WHO Issues First Guidance for Treating HCV
It coincides with recent medical breakthroughs that have made more effective, safer oral hepatitis medicines available.
The World Health Organization recently issued its first guidance for treating hepatitis C, making nine key recommendations -- including approaches to increase the number of people screened for hepatitis C infection, advice for mitigating liver damage for people who are infected, and explaining how to provide appropriate treatments for chronic HCV infection.
Chronic infection affects an estimated 130-150 million people worldwide and causes 350,000 to 500,000 deaths per year.
These "WHO Guidelines for the screening, care and treatment of persons with hepatitis C infection" coincide with recent medical breakthroughs that have made more effective, safer oral hepatitis medicines available. And more new medicines are expected in the next few years.
"The WHO recommendations are based on a thorough review of the best and latest scientific evidence," said Dr. Stefan Wiktor, who leads WHO’s Global Hepatitis Programme. "The new guidance aims to help countries to improve treatment and care for hepatitis and thereby reduce deaths from liver cancer and cirrhosis."
"Hepatitis C treatment is currently unaffordable to most patients in need. The challenge now is to ensure that everyone who needs these drugs can access them," added Dr. Peter Beyer, senior advisor for the Essential Medicines and Health Products Department at WHO. "Experience has shown that a multi-pronged strategy is required to improve access to treatment, including creating demand for treatment. The development of WHO guidelines is a key step in this process."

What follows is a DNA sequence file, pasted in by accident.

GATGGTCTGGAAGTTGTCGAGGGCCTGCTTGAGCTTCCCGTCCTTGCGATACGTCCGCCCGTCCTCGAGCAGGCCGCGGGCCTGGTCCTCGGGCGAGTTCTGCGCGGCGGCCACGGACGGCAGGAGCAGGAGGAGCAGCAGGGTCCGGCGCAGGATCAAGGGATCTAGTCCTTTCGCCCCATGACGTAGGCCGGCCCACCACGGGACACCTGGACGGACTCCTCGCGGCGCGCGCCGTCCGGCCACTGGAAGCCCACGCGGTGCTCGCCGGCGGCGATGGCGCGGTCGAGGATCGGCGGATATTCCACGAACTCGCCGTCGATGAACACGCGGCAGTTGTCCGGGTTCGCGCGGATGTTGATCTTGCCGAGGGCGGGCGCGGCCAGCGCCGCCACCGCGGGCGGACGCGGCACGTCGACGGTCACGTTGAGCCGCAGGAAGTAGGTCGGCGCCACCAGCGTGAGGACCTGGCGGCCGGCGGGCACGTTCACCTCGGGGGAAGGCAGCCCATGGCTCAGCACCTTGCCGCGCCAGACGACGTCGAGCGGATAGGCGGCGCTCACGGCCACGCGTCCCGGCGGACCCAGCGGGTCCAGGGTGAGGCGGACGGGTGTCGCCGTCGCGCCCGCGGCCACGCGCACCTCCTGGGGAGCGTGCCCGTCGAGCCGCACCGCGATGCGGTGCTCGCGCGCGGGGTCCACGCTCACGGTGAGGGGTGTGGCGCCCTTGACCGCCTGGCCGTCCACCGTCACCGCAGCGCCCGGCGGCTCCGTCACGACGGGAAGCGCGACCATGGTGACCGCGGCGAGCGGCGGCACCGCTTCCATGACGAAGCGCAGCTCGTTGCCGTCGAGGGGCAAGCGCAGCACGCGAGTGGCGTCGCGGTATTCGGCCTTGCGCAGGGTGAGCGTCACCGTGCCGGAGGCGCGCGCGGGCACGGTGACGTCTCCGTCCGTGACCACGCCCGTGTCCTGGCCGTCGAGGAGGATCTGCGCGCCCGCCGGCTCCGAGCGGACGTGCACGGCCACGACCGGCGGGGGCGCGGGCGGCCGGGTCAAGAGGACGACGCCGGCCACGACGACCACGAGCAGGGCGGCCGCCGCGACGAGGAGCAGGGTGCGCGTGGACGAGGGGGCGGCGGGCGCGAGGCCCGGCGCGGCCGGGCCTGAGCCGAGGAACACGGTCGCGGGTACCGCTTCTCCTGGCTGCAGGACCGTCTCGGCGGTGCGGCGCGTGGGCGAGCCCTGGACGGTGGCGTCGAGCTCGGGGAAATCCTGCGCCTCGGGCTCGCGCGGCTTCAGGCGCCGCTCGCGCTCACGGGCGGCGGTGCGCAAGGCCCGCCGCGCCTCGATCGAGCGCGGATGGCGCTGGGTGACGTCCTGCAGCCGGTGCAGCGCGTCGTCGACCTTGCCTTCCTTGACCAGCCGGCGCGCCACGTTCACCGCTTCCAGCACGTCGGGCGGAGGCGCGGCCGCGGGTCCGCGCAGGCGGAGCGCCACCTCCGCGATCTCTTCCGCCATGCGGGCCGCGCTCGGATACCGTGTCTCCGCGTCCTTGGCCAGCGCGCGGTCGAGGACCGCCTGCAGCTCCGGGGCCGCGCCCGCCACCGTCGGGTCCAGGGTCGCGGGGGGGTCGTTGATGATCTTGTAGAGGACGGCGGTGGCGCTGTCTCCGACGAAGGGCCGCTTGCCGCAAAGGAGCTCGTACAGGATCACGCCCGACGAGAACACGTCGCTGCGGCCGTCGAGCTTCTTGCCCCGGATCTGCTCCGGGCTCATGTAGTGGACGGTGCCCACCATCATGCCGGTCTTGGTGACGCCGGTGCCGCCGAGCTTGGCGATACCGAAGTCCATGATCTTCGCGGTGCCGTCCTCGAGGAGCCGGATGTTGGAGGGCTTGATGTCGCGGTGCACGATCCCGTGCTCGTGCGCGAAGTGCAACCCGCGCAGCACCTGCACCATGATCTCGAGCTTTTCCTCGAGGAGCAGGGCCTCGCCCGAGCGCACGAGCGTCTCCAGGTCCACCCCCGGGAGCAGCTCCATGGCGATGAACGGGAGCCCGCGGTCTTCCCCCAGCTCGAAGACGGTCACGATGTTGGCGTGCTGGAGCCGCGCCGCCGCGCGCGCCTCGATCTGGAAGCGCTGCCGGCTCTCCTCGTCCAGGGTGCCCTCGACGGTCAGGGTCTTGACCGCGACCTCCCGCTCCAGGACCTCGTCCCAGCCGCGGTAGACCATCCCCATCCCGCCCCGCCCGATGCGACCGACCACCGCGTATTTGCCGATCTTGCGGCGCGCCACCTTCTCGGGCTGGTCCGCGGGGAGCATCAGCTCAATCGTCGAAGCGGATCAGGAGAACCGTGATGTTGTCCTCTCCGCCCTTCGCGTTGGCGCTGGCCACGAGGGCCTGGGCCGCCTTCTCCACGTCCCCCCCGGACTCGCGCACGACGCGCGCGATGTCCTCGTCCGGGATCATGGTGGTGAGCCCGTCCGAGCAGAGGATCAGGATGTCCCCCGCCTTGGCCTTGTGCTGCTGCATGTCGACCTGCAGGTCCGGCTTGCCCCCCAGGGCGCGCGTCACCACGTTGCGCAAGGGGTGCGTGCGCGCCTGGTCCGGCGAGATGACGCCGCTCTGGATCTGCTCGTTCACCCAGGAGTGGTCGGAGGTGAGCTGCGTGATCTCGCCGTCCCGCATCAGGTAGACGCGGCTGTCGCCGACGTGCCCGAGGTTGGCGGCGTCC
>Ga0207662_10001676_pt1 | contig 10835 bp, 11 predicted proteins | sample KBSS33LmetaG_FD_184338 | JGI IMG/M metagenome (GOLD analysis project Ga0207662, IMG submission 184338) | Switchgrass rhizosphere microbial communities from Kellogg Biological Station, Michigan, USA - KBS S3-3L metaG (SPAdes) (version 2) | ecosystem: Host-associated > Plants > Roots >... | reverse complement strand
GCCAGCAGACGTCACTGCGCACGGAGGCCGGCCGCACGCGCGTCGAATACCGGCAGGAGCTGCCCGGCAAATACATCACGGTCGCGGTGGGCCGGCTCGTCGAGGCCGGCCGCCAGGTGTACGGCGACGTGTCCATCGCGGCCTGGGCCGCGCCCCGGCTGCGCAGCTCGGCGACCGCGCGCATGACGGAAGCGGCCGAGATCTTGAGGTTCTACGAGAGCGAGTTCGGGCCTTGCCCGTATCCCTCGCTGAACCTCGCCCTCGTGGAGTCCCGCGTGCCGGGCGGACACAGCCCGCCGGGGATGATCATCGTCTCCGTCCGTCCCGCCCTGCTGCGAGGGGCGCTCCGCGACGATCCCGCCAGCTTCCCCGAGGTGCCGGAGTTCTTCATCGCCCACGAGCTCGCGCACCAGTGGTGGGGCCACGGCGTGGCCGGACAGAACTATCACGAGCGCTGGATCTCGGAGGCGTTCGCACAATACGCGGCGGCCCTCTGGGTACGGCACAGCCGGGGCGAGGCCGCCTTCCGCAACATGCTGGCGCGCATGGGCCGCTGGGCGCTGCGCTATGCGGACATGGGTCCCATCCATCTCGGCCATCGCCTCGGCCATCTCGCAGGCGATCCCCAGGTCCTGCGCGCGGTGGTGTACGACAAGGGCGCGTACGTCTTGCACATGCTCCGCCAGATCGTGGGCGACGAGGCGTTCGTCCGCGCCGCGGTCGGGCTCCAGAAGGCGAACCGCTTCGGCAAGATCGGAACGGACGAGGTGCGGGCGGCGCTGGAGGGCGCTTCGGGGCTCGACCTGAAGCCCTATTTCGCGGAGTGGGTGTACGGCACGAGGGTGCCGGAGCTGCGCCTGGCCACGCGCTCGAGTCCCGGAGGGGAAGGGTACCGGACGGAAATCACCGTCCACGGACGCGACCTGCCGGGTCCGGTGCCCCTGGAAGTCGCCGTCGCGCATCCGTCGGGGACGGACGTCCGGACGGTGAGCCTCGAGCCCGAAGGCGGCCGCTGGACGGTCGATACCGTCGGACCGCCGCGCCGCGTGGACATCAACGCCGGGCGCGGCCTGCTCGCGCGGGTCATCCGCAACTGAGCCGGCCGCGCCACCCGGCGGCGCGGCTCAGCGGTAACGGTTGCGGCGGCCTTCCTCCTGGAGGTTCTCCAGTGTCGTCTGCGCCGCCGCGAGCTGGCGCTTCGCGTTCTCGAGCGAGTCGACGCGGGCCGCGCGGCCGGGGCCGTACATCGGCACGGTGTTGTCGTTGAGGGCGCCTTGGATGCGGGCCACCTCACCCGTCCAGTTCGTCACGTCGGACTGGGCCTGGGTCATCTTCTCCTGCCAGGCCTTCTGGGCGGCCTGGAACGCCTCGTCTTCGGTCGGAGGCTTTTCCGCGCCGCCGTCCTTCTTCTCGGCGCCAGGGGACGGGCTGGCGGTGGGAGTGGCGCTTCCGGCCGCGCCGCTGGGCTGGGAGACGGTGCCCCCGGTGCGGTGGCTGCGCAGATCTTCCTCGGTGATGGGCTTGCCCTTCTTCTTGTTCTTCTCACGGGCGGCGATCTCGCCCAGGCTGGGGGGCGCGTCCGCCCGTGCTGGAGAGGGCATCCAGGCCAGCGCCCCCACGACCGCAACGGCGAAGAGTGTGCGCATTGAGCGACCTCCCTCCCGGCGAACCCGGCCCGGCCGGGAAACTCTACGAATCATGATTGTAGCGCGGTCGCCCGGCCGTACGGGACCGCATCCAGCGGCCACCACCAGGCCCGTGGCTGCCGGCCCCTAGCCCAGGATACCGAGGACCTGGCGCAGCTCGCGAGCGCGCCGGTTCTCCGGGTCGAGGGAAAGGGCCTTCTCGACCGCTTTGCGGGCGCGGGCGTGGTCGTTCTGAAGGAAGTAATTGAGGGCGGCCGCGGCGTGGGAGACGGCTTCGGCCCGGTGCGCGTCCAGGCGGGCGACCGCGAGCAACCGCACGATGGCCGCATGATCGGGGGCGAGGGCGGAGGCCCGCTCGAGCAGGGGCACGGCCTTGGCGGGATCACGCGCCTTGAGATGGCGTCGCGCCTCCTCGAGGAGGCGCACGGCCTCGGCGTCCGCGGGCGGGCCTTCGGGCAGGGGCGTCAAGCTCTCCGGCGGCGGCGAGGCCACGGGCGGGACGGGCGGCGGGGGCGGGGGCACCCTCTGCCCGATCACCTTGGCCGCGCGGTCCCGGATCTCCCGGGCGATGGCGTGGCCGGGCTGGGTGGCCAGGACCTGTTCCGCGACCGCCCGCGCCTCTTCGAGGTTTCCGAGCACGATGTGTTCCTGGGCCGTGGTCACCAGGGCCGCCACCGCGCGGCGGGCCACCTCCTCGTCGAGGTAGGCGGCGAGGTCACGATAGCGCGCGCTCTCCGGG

The guidelines provide recommendations on existing treatments based on interferon injections and new regimens that solely use oral medicines. WHO will update the recommendations on drug treatments as additional antiviral medicines are registered on the market and based on new evidence.
Rates of new HCV infections are "unacceptably high in many countries because of the reuse of injection equipment and lack of screening of blood transfusions," according to the agency.
"Many people remain unaware, sometimes for decades, that they are infected with hepatitis C," said Dr. Andrew Ball, senior advisor for Policy, Strategy and Equity for WHO’s HIV/AIDS Department, where the Global Hepatitis Programme is housed. "Today's launch highlights the need for more awareness and education on hepatitis for the general public. Greater awareness on the risks associated with hepatitis C should lead to a demand for services and expansion of laboratory capacity and clinical services so that more people can be tested, treated and cured."